Art Theft: The Most Fascinating and Famous Cases in History
Art theft is an complicated and ancient criminal activity. When you look at the some of the most popular cases of art thefts in history, you see thoroughly planned operations that involve art dealerships, art fakers, mobsters, ransoms, and countless dollars. Here you can read about some of the most well-known cases of art theft in the history.
The First Theft:
The very first recorded case of art theft remained in 1473, when 2 panels of altarpiece of the Last Judgment by the Dutch painter Hans Memling were stolen. While the triptych was being transferred by ship from the Netherlands to Florence, the ship was attacked by pirates who took it to the Gdansk cathedral in Poland. Nowadays, the piece is revealed at the National Museum in Gdansk where it was recently moved from the Basilica of the Presumption.
One Of The Most Famous Theft:
The most well-known story of art theft includes one of the most well-known paintings on the planet and one of the most popular artists in history as a suspect. In the night of August 21, 1911, the Mona Lisa was stolen from the Louver. Soon after, Pablo Picasso was detained and questioned by the authorities, but was launched rapidly.
It took about two years until the secret was resolved by the Parisian cops. It ended up that the 30 × 21 inch painting was taken by among the museum workers by the name of Vincenzo Peruggia, who merely carried it hidden under his coat. Peruggia did not work alone. The crime was carefully performed by a infamous con guy, Eduardo de Valfierno, who was sent by an art faker who intended to make copies and sell them as if they were the initial painting.
While Yves Chaudron, the art faker, was busy producing copies for the famous work of art, Mona Lisa was still hidden at Peruggias house. Ultimately, Peruggia was caught by the cops while trying to offer the painting to an art dealer from Florence, Italy.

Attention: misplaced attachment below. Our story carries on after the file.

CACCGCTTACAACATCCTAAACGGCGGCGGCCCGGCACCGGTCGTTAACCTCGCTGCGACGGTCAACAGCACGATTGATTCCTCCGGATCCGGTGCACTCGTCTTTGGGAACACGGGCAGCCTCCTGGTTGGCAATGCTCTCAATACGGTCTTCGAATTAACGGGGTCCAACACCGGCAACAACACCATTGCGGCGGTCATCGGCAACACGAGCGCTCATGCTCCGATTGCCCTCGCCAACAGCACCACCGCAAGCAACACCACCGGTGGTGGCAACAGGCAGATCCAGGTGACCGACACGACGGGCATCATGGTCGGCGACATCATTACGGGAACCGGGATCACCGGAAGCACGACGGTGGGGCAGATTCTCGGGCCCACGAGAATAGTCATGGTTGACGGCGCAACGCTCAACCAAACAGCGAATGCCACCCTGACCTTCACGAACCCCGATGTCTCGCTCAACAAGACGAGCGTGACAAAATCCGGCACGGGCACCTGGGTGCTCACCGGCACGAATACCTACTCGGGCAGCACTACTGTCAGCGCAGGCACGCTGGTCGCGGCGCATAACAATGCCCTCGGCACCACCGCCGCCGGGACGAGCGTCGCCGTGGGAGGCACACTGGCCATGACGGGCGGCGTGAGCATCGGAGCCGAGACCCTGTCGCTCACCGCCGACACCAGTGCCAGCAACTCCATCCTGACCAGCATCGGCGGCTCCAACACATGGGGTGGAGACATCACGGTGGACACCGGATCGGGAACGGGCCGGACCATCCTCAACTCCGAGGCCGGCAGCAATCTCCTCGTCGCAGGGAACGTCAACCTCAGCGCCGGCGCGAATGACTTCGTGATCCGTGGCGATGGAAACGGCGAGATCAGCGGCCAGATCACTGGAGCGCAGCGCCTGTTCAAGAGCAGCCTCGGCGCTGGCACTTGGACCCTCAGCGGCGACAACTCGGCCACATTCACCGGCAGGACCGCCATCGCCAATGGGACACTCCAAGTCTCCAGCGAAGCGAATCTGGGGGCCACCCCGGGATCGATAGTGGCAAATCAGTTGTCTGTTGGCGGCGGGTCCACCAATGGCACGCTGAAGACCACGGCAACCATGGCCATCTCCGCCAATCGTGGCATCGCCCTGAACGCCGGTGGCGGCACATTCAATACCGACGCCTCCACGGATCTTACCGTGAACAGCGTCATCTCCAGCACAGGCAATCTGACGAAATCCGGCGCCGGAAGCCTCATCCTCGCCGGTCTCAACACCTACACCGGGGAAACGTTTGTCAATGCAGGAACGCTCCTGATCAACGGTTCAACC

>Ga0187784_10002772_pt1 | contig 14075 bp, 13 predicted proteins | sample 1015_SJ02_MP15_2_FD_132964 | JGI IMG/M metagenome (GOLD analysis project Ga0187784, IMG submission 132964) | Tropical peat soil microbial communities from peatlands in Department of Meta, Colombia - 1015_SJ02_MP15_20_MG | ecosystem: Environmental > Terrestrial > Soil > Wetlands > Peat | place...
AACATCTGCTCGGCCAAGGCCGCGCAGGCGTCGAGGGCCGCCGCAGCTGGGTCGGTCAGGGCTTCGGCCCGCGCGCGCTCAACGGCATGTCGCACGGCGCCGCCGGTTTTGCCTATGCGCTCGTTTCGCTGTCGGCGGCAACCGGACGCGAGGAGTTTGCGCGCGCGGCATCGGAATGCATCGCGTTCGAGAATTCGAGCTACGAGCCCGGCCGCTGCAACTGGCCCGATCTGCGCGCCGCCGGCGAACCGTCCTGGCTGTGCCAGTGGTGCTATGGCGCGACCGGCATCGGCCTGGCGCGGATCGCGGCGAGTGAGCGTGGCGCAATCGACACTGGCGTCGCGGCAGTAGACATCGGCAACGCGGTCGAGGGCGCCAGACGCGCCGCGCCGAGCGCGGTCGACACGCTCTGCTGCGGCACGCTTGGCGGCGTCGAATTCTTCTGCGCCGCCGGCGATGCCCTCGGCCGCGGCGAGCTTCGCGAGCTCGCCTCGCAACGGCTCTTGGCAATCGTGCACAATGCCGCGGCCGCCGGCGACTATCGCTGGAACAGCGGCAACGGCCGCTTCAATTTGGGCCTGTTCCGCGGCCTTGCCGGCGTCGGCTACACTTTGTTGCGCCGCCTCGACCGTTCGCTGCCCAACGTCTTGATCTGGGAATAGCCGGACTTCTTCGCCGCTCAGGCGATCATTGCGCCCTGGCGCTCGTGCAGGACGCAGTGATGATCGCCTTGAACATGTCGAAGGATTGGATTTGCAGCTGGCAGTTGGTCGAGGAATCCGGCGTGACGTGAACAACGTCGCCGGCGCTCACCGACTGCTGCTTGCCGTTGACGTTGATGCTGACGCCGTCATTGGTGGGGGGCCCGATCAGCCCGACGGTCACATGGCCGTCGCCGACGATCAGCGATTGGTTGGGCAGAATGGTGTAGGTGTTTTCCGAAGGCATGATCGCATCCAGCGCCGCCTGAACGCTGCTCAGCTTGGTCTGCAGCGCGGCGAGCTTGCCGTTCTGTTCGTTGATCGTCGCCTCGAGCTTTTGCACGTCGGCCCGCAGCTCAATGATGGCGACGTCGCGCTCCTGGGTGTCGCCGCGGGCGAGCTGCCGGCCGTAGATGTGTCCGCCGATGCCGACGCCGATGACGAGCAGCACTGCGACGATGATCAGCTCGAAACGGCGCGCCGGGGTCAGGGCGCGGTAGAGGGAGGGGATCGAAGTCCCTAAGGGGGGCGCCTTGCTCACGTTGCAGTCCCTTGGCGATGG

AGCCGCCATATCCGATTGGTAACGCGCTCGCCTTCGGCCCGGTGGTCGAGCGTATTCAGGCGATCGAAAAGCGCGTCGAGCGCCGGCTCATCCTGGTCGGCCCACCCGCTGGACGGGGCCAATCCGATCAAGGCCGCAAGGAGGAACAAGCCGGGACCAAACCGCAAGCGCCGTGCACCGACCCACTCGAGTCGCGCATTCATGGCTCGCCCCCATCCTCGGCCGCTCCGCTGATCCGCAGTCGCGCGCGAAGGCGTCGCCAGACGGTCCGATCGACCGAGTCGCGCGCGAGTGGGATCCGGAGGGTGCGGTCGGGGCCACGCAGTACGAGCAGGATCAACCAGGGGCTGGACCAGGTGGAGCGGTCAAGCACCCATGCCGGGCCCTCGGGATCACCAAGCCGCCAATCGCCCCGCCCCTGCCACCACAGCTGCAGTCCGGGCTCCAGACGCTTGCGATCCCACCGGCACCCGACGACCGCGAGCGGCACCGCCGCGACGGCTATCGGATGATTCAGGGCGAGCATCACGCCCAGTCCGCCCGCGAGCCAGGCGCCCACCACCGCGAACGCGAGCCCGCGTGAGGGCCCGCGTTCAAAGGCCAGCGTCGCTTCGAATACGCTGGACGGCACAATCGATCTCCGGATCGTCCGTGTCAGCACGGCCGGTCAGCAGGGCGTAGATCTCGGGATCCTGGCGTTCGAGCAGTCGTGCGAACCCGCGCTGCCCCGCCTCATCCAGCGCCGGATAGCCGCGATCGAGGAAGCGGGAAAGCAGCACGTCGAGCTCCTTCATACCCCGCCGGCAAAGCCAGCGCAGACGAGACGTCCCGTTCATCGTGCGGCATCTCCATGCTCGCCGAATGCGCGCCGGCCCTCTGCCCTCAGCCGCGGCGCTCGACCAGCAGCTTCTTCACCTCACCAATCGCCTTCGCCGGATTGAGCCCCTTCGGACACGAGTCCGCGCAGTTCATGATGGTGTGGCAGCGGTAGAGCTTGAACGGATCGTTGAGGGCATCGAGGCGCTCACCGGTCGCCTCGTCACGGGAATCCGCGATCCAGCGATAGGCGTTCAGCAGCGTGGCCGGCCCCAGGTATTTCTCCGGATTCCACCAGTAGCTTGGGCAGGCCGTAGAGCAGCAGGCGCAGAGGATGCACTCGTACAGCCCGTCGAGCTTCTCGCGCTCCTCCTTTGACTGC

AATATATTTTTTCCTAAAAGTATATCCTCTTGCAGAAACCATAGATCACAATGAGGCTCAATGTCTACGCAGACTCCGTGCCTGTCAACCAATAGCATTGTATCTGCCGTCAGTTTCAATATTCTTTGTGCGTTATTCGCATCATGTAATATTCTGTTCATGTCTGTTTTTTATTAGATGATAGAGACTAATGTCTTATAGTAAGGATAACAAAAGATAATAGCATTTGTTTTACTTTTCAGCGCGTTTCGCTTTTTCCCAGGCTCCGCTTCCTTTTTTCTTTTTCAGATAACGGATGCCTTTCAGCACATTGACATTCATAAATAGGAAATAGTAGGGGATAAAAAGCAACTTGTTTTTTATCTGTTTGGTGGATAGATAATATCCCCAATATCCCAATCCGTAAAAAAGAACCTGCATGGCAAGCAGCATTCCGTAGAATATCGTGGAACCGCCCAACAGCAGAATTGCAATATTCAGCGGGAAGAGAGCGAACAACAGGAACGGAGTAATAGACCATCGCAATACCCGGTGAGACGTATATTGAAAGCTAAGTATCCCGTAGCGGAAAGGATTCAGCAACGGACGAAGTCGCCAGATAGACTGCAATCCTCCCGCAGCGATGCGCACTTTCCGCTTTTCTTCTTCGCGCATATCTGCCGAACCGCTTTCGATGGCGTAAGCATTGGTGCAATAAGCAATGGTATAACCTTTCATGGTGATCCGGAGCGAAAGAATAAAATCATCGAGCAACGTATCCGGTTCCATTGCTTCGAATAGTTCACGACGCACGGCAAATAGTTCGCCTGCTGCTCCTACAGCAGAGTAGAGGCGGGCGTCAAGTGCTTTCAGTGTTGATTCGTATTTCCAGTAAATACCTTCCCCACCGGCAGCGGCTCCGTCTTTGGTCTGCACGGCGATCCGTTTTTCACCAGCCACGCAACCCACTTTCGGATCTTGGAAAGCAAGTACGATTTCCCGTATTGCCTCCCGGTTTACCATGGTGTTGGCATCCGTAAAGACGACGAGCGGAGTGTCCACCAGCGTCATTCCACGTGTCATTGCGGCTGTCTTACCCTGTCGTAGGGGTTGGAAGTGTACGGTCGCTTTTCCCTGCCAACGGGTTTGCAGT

The Most significant Theft in the USA:
The most significant art theft in United States happened at the Isabella Stewart Gardner Museum. On the night of March 18, 1990, a group of burglars wearing authorities uniforms burglarized Kurt Criter the museum and took thirteen paintings whose collective worth was approximated at around 300 million dollars. The thieves took 2 paintings and one print by Rembrandt, and works of Vermeer, Manet, Degas, Govaert Flinck, as well as a French and a Chinese artifact.
As of yet, none of the paintings have actually been discovered and the case is still unsolved. According to current reports, the FBI are investigating the possibility that the Boston Mob in addition to French art dealerships are connected to the crime.
The painting by Edvard Munchs, The Scream, is probably the most demanded painting by art burglars in history. It has been stolen two times and was just just recently recovered. In 1994, during the Winter Season Olympics in Lillehammer, Norway, The Scream was taken from an Oslo gallery by 2 thieves who broke through an open window, set off the alarm and left a note stating: thanks for the bad security.
3 months later on, the holders of the painting approached the Norwegian Government with an offer: 1 million dollars ransom for Edvard Munchs The Scream. The Government denied the deal, however the Norwegian cops worked together with the British Police and the Getty Museum to arrange a sting operation that revived the painting to where it belongs.
Ten years later on, The Scream was taken again from the Munch Museum. This time, the burglars used a weapon and took another of Munchs painting with them. While Museum officials waiting on the thieves to demand ransom money, rumors declared that both paintings were burned to hide evidence. Eventually, https://www.spokeo.com/Kurt-Criter the Norwegian police found the 2 paintings on August 31, 2006 however the facts on how they were recovered are not known yet.
When you look at the some of the most famous cases of art thefts in history, you see completely planned operations that involve art dealerships, art fakers, mobsters, ransoms, and millions of dollars. The most well-known story of art theft involves one of the most popular paintings in the world and one of the most well-known artists in history as a suspect. The criminal offense was carefully conducted by a infamous con male, Eduardo de Valfierno, who was sent out by an art faker who intended to make copies and sell them as if they were the original painting.
Eventually, Peruggia was captured by the cops while attempting to offer the painting to an art dealership from Florence, Italy. The painting by Edvard Munchs, The Scream, is probably the most sought after painting by art thieves in history.